In nuclear energy systems, the major construction inputs are steel and concrete, which comprise over 95% of the total energy input into materials. To first order, the total building volume determines total concrete volume. The quantity of concrete also plays a very important role in deciding the plant overall cost:
• Concrete related material and construction cost is important in total cost (~25% of total plant cost for 1970’s PWRs [3]);
• Concrete volume affects construction time;
• Rebar (reinforcing steel in concrete) is a large percentage of total steel input (about 0.06 MT rebar per MT reinforced concrete for 1970’s PWRs [3]);
• Rebar is about 35% of total steel for 1970’s PWRs [3];
• Concrete volume affects decommissioning cost.

Peterson and associates explain the AHTR,

The AHTR is a new reactor concept that combines four technologies in a new way: coated particle nuclear fuels traditionally used for helium cooled reactors, Brayton power cycles, passive safety systems and plant designs from liquid cooled fast reactors, and low pressure molten salt coolants [14]. The new combination of technologies may enable the development of a large high efficiency, lower cost high temperature (700 to 1000oC) reactor for electricity. As the peak reactor coolant temperatures approach 700oC, several technologies (Brayton cycles, passive reactor safety systems, available materials, etc.) work together to improve total system performance while significantly reducing costs relative to those for other reactors.

Peterson estimates that the steel and iron input for a 1235 MWe AHTR facility to be around 19348 tonnes of metal with some where between 10% and 20% being non ferrous metals, or about 16 MTs per rated MW or 18 MTs per MW of average output. Concrete input would be 184354 cubic meters. Which comes to somewhere close to 424000 MT of concrete, or 343 MT per rated MWe, or around 380 MT of concrete per average MW of output.

The AHTR sufficiently similar to MSRs in design to argue that its material inputs would be similar to that of AHTRs. It should also be noted that Per Peterson and his associates did not consider this concrete and steel savings proposal. Namely that MSRs, be located in recycled coal fired generation facilities. We have no detailed studies of the benefits of the recycling approach would be, but if we assume a saving of 25% of ferrous metals and concrete. That leaves us with 285 MTs of concrete and around 13.5 tones of metal input per average MW of output.

At least one additional “trick” can be used to lower the materials input into MSR installations. The “trick” involves the use of underground housing of the reactor core. Above surface reactor installations require massive concrete and steel outer shielding structures, while such structures add no protection to an underground housed core, and thus are unneeded.

The AHTR derives its advantage from its materials advantage from its compactness. Peterson and his associates compared their AHTR design to the ESBRR, a generation III+ reactor. The ESBWR facility occupied 485477 cubic meters of building space compared to 184354 cubic meters for the AHTR. We can assume that the relationship will be similar for MSRs and ESBWRs.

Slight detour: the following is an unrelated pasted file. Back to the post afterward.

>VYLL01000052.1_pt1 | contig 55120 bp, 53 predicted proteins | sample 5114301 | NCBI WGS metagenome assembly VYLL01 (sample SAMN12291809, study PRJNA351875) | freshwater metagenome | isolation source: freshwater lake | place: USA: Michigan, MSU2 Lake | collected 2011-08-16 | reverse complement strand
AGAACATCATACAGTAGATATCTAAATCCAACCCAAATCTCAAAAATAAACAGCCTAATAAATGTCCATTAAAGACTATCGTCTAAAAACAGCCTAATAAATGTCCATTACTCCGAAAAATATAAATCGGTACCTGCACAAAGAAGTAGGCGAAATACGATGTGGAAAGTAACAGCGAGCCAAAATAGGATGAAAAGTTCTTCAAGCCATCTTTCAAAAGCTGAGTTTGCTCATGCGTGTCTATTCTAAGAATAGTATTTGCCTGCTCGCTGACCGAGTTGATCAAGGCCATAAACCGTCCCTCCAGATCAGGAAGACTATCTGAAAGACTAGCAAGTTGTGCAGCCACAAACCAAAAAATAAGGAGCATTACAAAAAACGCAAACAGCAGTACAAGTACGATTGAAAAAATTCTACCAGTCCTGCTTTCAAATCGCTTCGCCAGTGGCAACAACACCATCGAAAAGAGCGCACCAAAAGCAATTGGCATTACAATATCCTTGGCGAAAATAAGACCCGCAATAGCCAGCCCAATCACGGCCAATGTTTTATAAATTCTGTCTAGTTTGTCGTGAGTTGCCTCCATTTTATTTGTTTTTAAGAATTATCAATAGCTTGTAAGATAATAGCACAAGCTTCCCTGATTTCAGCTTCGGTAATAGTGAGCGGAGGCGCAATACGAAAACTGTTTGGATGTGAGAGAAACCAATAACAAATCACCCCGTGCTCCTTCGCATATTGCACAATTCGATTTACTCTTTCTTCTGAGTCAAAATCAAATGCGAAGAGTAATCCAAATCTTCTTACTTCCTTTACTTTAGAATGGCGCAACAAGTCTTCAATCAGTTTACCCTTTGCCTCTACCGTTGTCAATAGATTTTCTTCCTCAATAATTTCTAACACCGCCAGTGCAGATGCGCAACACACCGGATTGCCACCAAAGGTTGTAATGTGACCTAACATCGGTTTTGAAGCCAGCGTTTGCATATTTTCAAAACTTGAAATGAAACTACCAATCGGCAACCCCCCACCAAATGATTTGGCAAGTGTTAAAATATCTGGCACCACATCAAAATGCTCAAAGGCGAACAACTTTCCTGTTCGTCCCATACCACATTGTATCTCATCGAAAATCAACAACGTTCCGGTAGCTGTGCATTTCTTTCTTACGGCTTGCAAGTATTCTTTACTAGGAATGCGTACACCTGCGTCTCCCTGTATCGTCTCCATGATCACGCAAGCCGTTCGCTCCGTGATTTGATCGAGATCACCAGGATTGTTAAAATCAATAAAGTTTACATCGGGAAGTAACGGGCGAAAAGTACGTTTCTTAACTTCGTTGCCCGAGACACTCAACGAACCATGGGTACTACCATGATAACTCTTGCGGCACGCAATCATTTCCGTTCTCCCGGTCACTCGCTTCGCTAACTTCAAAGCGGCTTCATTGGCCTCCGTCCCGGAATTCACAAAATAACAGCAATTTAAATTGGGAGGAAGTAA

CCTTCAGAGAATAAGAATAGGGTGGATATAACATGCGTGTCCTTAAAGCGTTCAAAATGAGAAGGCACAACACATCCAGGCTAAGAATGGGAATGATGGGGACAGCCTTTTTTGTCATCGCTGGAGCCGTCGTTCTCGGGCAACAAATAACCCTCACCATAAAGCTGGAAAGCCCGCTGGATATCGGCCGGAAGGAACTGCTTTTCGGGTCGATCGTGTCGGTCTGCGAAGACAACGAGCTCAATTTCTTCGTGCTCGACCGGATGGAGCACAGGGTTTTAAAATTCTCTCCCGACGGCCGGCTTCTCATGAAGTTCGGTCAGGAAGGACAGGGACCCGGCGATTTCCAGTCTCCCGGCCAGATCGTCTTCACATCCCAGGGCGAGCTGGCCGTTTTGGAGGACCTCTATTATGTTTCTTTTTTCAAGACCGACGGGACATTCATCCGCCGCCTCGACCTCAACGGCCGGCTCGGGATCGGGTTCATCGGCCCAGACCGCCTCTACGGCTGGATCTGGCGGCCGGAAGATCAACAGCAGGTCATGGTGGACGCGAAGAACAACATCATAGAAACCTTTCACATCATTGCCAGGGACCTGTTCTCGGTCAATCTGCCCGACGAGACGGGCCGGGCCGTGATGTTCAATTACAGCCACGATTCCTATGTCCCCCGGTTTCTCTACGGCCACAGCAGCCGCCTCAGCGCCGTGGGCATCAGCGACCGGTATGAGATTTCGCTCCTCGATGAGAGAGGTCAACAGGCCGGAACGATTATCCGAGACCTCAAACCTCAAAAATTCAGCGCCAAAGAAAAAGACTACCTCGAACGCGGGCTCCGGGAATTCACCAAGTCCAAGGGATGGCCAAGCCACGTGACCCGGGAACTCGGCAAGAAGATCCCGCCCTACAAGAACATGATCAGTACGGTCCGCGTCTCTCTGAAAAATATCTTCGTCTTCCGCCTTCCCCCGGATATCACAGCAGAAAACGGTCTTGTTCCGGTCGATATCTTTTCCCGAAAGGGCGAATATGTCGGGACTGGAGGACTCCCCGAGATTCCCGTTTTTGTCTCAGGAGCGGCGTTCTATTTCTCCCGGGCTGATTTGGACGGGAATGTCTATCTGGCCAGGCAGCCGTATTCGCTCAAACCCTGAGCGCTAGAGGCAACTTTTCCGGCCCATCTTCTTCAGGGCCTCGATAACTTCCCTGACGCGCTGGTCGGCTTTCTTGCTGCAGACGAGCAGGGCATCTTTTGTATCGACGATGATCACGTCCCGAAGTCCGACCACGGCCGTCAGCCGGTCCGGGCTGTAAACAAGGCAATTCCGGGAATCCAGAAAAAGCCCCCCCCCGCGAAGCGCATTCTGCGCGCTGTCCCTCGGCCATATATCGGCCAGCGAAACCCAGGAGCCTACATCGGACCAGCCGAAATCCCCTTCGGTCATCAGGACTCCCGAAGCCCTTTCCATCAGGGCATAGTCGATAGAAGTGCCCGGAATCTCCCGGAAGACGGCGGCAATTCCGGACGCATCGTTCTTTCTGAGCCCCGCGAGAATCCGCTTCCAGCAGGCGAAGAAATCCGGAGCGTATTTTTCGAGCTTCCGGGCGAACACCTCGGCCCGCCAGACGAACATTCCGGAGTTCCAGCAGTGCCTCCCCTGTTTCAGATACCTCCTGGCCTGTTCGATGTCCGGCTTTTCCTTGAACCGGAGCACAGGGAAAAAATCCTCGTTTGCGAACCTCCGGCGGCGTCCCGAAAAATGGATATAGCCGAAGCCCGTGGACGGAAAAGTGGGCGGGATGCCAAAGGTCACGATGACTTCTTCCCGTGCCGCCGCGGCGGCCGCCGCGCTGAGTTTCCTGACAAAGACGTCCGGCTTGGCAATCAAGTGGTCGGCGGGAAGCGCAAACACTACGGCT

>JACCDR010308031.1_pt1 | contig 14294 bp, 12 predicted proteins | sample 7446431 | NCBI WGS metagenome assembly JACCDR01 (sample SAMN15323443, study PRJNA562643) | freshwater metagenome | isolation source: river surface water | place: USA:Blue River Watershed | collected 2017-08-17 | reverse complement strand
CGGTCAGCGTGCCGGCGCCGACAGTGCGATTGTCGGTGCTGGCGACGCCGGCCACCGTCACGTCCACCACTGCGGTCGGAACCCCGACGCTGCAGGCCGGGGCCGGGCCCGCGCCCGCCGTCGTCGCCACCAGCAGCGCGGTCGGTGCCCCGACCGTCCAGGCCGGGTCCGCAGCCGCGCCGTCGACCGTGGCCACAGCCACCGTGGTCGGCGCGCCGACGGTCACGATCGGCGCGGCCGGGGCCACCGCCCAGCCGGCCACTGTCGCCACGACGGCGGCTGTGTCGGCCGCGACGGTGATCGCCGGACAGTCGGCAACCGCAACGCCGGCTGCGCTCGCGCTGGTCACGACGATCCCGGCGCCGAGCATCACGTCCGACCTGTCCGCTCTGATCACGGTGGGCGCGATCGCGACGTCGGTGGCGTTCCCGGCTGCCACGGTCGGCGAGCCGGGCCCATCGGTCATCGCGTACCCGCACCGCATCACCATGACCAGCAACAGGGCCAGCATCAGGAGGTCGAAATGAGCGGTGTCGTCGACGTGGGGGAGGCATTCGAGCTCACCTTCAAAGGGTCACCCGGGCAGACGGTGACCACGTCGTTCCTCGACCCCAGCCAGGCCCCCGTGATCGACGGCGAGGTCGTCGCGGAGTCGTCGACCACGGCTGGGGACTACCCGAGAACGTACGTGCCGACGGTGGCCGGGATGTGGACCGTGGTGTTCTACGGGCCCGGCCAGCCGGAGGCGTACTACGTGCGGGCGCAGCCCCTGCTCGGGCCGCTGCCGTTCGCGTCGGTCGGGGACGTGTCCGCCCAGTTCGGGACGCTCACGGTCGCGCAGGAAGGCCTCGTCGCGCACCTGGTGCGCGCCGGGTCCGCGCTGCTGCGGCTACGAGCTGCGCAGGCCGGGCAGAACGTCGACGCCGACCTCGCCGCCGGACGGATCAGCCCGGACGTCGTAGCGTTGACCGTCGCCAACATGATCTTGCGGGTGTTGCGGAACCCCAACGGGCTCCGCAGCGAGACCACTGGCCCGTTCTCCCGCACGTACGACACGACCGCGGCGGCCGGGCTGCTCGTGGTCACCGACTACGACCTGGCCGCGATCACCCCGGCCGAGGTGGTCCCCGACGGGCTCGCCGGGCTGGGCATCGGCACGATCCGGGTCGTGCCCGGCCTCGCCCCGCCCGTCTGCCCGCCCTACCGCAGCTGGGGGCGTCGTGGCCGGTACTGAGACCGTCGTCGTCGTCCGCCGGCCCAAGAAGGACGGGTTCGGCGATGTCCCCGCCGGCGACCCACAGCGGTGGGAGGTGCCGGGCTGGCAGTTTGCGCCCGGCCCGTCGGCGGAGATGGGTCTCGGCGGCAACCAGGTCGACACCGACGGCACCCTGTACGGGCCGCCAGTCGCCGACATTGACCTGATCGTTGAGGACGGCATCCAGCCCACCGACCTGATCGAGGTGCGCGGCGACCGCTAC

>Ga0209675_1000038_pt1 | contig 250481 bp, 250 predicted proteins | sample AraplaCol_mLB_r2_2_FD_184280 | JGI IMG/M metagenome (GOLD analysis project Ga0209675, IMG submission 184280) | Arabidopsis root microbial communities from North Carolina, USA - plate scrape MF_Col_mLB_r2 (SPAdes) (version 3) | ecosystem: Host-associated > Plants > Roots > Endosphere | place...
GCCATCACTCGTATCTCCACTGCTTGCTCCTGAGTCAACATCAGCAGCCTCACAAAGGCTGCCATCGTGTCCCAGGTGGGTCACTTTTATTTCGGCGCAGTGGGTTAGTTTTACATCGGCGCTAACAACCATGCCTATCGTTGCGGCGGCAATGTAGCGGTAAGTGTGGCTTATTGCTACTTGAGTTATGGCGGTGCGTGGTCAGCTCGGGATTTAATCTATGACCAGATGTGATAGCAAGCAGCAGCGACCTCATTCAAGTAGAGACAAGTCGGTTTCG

We began this story with an account of the materials inputs for Wind and solar PV installations. There is a flaw in that story as we have told it so far. Both Wind and Solar PV are variable and do not provide energy on demand. With such unreliable energy sources balancing from other energy sources. I recently noted that a recent IER publication Harnessing Variable Renewables: a Guide to the Balancing Challenge. A discussion of that publication in offshoreWIND.biz tells us,

The resulting analysis shows that each region has the technical resources to balance large shares of variable renewable energy.

Potentials range from 19% in the least flexible area assessed (Japan) to 63% in the most flexible area (Denmark). The IEA also assessed the resources of the British Isles (Great Britain and Ireland together), 31%; the Iberian Peninsula (Spain and Portugal together), 27%; Mexico, 29%; the Nordic Power Market (Denmark, Finland, Norway and Sweden), 48%; the Western Interconnection of the United States, 45%; and the area operated by the New Brunswick System Operator in Eastern Canada, 37%.

 

Most of the balancing resources will be carbon dependent. Thus the stable, reliable grid will continue to draw somewhere between half and two-thirds of its electricity from carbon emitting sources, if we exclude nuclear power. The only alternative to nuclear that will put us close to the carbon control 80% carbon reduction goal climate scientists say we need in order to prevent massive climate disruption, would be the the introduction of some form of energy storage. What ever form of energy storage will be chosen it will require materials input and will cost money, thus increasing the cost of renewables energy, without adding to energy output gain.

Thus the MSR and similar technologies represent reliable and low cost energy technologies, that should successfully compete with renewables on both reliability and cost.

Source: www.TheEnergyCollective.com

June 9, 2011 by Charles Barton